Sydney-based architecture and urban design firm Stewart Hollenstein have unveiled a scheme to transform the North Bund (lower Hongkou) region of Shanghai. Centered around a 2.7 kilometer stretch of Changzhi Road parallel to the Huangpu River waterfront, the project proposes the creation of a new “People’s Avenue,” reclaiming the street for pedestrian use and providing a framework for the development of the district and the city at large. The plan calls for the design of a new market hall, city library, theater, community center and two museums, helping to establish a new “Cultural Spine” for Hongkou.
Central to the design is the redevelopment of the existing avenue. While current plans call for a widening of the street to accommodate a 10-lane highway, Stewart Hollenstein proposes instead that the road be gradually phased into a multi-modal artery, giving priority to pedestrian occupation. The new avenue will be lined with a continuous active edge featuring shops and restaurants to connect a series of larger public spaces, establishing a new identity for the streetscape and promoting a cleaner, healthier city.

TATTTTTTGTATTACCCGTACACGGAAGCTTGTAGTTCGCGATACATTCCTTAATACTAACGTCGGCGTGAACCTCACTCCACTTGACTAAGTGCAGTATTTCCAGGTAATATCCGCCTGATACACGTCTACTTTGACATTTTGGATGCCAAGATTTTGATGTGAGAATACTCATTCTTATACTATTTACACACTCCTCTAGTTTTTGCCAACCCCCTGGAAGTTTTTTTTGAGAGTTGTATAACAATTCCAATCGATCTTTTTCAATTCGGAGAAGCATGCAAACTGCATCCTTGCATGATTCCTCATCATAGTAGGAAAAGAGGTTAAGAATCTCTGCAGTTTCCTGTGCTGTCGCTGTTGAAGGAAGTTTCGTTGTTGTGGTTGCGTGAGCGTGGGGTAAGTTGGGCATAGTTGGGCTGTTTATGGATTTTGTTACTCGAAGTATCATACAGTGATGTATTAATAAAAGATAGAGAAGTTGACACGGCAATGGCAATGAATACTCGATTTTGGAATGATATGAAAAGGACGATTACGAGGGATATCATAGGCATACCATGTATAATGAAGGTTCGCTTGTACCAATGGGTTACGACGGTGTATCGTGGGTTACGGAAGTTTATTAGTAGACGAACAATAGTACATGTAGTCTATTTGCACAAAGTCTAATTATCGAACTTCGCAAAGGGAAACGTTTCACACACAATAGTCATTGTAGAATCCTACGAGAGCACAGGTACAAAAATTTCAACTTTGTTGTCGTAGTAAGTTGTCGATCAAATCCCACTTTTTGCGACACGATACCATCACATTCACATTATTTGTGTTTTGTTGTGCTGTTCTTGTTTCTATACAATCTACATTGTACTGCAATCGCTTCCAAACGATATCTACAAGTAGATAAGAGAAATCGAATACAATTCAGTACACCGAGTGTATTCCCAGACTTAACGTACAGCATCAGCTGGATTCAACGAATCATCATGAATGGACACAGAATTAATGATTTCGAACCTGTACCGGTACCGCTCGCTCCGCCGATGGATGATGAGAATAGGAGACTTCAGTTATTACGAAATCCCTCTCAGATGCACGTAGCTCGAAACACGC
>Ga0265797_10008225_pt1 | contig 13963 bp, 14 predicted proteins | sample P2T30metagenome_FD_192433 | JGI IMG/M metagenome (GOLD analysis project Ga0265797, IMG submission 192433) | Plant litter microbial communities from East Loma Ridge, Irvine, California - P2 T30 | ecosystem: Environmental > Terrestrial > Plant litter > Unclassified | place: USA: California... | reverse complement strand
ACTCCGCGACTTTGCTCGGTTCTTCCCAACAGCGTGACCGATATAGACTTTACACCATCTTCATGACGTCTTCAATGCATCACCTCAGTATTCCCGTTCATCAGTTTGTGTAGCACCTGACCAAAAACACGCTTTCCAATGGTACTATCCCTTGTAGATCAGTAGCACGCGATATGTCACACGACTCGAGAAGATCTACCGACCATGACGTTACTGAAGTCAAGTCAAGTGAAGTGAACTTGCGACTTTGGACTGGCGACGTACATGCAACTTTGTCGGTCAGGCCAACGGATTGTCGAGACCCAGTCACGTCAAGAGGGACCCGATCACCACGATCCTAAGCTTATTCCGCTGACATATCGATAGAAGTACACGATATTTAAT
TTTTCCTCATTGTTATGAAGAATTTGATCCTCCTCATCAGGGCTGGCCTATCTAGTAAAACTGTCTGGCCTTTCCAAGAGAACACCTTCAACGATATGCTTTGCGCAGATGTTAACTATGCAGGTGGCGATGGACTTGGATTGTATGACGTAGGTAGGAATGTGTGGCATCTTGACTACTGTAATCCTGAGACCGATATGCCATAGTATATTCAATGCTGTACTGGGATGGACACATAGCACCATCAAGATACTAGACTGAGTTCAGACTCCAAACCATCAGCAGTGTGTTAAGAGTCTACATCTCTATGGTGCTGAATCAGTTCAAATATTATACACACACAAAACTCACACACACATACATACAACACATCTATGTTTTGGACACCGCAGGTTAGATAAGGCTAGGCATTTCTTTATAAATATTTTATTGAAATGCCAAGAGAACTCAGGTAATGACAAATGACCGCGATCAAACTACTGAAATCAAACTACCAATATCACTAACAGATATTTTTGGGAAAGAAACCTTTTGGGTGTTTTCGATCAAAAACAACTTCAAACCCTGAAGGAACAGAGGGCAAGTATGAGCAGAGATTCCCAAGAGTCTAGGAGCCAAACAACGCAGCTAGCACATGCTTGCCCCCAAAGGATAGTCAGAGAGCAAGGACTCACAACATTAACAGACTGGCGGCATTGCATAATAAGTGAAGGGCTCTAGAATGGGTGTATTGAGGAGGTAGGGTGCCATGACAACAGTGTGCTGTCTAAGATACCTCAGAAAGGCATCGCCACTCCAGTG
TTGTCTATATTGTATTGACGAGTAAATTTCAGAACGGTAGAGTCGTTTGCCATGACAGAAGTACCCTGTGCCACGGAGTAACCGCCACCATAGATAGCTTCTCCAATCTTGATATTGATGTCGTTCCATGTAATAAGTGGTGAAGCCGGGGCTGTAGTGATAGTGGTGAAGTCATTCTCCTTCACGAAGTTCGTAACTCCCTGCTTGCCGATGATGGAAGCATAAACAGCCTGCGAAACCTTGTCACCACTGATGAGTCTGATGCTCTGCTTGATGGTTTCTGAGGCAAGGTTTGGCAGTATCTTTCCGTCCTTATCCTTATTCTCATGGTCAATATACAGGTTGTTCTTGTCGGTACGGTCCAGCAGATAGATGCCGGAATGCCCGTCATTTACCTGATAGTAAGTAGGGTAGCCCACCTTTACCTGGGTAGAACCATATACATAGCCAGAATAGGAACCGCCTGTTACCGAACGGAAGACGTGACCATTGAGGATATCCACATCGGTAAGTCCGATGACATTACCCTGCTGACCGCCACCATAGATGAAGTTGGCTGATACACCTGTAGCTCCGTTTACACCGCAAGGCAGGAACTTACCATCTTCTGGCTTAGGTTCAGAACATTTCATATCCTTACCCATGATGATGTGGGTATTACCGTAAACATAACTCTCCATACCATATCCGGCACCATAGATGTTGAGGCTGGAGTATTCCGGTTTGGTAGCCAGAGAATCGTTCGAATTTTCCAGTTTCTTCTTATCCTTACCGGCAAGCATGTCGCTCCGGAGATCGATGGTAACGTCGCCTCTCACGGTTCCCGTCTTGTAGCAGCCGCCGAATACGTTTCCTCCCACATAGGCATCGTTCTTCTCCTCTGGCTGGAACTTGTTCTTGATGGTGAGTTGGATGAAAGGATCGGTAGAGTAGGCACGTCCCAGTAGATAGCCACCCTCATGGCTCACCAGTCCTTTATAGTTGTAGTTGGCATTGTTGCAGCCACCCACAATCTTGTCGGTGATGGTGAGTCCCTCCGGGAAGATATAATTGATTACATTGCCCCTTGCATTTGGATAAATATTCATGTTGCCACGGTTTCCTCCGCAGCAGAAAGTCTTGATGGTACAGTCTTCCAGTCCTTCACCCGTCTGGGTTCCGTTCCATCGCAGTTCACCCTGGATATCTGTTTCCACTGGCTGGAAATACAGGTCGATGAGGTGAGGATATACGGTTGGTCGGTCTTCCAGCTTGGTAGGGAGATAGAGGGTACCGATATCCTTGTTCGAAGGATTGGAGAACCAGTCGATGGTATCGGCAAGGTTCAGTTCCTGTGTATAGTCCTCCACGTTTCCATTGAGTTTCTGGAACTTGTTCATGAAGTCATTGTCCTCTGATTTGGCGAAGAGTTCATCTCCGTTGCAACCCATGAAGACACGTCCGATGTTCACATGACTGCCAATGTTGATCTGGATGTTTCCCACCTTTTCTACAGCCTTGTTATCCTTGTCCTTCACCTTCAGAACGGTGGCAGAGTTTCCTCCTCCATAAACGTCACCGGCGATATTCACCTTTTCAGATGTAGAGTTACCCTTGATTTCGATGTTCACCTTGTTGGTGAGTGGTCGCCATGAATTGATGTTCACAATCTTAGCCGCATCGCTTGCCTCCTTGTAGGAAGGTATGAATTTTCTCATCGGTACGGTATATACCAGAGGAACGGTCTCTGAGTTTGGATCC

“The vision for the ‘People’s Avenue’ is one that starts at the scale of the citizen and uses this viewpoint to transform the entire North Bund,” says Stewart Hollenstein Director Matthias Hollenstein. “The ‘People’s Avenue’ forms the backbone to a public domain network designed to be generous, vibrant and integrated with the existing heritage fabric and future cultural and commercial developments.”
Stewart Hollenstein’s scheme flips the typical pattern of construction in Shanghai by establishing public areas first, then framing the space with development. At the artery’s western end, existing buildings are razed to make room for a covered marketplace; at the eastern end, Shanghai’s Jewish Quarter is revitalized with the addition of a new community center and children’s museum. In between, public plazas are created in front of a new theater and art gallery and along the Hongkou Canal.
“With the development of many sites in the study area already underway, our proposal presents a new strategy where development and a well-defined public realm support one another,” explains Stewart Hollenstein Director Felicity Stewart. “This is not a pattern we are currently seeing in Hongkou District where development has little relationship with the street and is designed on a block by block basis rather than supporting street life.”
The design proposal will be presented by Felicity Stewart and Matthias Hollenstein at the China Australian Urban Forum on June 29th 2016 in Shanghai. The forum was envisioned as an opportunity for experts from China and Australia to discuss potential futures for Shanghai with the purpose of addressing issues such as liveability, sustainability, infrastructure and preservation.